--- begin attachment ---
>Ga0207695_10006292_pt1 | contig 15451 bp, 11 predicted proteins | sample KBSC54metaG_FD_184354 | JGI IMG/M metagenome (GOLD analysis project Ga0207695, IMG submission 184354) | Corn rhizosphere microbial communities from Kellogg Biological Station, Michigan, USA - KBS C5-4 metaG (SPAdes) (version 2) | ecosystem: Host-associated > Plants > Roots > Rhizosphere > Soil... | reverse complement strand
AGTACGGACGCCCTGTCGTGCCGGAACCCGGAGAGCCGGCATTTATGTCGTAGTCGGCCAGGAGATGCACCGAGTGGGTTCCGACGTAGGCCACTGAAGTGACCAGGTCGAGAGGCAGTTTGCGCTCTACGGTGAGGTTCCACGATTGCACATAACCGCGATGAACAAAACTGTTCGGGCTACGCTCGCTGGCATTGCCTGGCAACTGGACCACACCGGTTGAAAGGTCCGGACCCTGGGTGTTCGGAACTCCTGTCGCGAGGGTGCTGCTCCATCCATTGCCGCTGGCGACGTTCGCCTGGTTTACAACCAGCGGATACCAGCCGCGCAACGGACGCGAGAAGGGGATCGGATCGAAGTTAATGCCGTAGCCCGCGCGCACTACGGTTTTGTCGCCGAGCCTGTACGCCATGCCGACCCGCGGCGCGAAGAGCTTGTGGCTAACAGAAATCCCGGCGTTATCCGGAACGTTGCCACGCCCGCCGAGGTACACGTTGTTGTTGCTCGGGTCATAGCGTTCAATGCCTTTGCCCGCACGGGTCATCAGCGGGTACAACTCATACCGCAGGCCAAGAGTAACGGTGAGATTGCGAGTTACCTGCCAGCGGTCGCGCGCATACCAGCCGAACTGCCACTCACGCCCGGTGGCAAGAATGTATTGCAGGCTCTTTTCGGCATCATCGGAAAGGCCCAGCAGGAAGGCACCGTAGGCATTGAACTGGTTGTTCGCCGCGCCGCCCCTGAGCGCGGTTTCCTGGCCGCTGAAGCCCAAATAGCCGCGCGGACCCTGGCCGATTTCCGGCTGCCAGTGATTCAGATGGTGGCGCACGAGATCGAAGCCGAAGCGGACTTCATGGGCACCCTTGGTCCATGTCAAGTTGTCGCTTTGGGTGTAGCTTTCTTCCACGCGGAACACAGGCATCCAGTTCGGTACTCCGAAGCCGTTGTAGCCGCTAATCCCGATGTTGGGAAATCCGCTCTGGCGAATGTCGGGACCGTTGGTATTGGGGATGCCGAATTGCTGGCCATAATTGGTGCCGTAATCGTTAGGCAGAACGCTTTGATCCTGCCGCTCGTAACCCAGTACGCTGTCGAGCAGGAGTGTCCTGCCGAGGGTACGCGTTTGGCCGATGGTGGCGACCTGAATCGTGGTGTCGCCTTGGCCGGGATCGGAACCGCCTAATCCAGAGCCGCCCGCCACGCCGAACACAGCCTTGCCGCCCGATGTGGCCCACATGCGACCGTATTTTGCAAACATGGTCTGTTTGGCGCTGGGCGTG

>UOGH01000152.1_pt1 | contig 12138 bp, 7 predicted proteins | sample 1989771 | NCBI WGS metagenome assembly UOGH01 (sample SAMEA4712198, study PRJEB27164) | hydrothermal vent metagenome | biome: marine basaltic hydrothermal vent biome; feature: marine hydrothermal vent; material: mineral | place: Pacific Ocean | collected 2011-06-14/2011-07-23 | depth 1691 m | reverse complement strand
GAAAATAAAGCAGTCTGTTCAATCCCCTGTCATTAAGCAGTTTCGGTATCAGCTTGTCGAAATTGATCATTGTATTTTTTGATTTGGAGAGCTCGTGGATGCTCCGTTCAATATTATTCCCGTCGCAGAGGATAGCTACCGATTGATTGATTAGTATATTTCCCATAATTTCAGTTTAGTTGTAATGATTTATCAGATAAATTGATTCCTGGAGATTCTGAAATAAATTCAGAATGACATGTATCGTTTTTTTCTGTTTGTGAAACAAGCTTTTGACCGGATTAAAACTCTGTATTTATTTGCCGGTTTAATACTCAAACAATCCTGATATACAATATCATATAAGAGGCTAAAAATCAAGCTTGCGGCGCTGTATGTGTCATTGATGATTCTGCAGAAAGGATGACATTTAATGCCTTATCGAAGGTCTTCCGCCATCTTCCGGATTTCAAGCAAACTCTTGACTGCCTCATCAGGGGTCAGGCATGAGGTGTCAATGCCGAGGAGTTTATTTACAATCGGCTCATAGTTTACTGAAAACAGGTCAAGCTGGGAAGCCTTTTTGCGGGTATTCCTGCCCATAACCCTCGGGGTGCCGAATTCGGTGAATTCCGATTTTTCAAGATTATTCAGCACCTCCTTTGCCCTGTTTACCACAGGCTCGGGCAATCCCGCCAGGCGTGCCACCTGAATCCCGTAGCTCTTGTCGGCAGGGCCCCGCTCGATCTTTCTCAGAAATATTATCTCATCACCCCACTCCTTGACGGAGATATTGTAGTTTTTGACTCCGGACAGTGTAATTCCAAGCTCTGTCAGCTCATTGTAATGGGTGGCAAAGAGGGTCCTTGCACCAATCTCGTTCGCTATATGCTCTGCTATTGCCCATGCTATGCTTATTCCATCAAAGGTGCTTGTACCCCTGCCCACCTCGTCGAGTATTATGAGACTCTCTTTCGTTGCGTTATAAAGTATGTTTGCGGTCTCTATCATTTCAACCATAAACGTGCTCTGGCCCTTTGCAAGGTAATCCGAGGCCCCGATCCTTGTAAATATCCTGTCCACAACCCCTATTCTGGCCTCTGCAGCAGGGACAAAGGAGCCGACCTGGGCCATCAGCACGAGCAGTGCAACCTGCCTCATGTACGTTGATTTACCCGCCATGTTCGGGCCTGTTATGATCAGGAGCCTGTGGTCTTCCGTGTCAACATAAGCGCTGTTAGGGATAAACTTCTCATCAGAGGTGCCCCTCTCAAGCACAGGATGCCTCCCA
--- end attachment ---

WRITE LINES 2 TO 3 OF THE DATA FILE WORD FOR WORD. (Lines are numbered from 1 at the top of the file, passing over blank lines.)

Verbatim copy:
AGTACGGACGCCCTGTCGTGCCGGAACCCGGAGAGCCGGCATTTATGTCGTAGTCGGCCAGGAGATGCACCGAGTGGGTTCCGACGTAGGCCACTGAAGTGACCAGGTCGAGAGGCAGTTTGCGCTCTACGGTGAGGTTCCACGATTGCACATAACCGCGATGAACAAAACTGTTCGGGCTACGCTCGCTGGCATTGCCTGGCAACTGGACCACACCGGTTGAAAGGTCCGGACCCTGGGTGTTCGGAACTCCTGTCGCGAGGGTGCTGCTCCATCCATTGCCGCTGGCGACGTTCGCCTGGTTTACAACCAGCGGATACCAGCCGCGCAACGGACGCGAGAAGGGGATCGGATCGAAGTTAATGCCGTAGCCCGCGCGCACTACGGTTTTGTCGCCGAGCCTGTACGCCATGCCGACCCGCGGCGCGAAGAGCTTGTGGCTAACAGAAATCCCGGCGTTATCCGGAACGTTGCCACGCCCGCCGAGGTACACGTTGTTGTTGCTCGGGTCATAGCGTTCAATGCCTTTGCCCGCACGGGTCATCAGCGGGTACAACTCATACCGCAGGCCAAGAGTAACGGTGAGATTGCGAGTTACCTGCCAGCGGTCGCGCGCATACCAGCCGAACTGCCACTCACGCCCGGTGGCAAGAATGTATTGCAGGCTCTTTTCGGCATCATCGGAAAGGCCCAGCAGGAAGGCACCGTAGGCATTGAACTGGTTGTTCGCCGCGCCGCCCCTGAGCGCGGTTTCCTGGCCGCTGAAGCCCAAATAGCCGCGCGGACCCTGGCCGATTTCCGGCTGCCAGTGATTCAGATGGTGGCGCACGAGATCGAAGCCGAAGCGGACTTCATGGGCACCCTTGGTCCATGTCAAGTTGTCGCTTTGGGTGTAGCTTTCTTCCACGCGGAACACAGGCATCCAGTTCGGTACTCCGAAGCCGTTGTAGCCGCTAATCCCGATGTTGGGAAATCCGCTCTGGCGAATGTCGGGACCGTTGGTATTGGGGATGCCGAATTGCTGGCCATAATTGGTGCCGTAATCGTTAGGCAGAACGCTTTGATCCTGCCGCTCGTAACCCAGTACGCTGTCGAGCAGGAGTGTCCTGCCGAGGGTACGCGTTTGGCCGATGGTGGCGACCTGAATCGTGGTGTCGCCTTGGCCGGGATCGGAACCGCCTAATCCAGAGCCGCCCGCCACGCCGAACACAGCCTTGCCGCCCGATGTGGCCCACATGCGACCGTATTTTGCAAACATGGTCTGTTTGGCGCTGGGCGTG

>UOGH01000152.1_pt1 | contig 12138 bp, 7 predicted proteins | sample 1989771 | NCBI WGS metagenome assembly UOGH01 (sample SAMEA4712198, study PRJEB27164) | hydrothermal vent metagenome | biome: marine basaltic hydrothermal vent biome; feature: marine hydrothermal vent; material: mineral | place: Pacific Ocean | collected 2011-06-14/2011-07-23 | depth 1691 m | reverse complement strand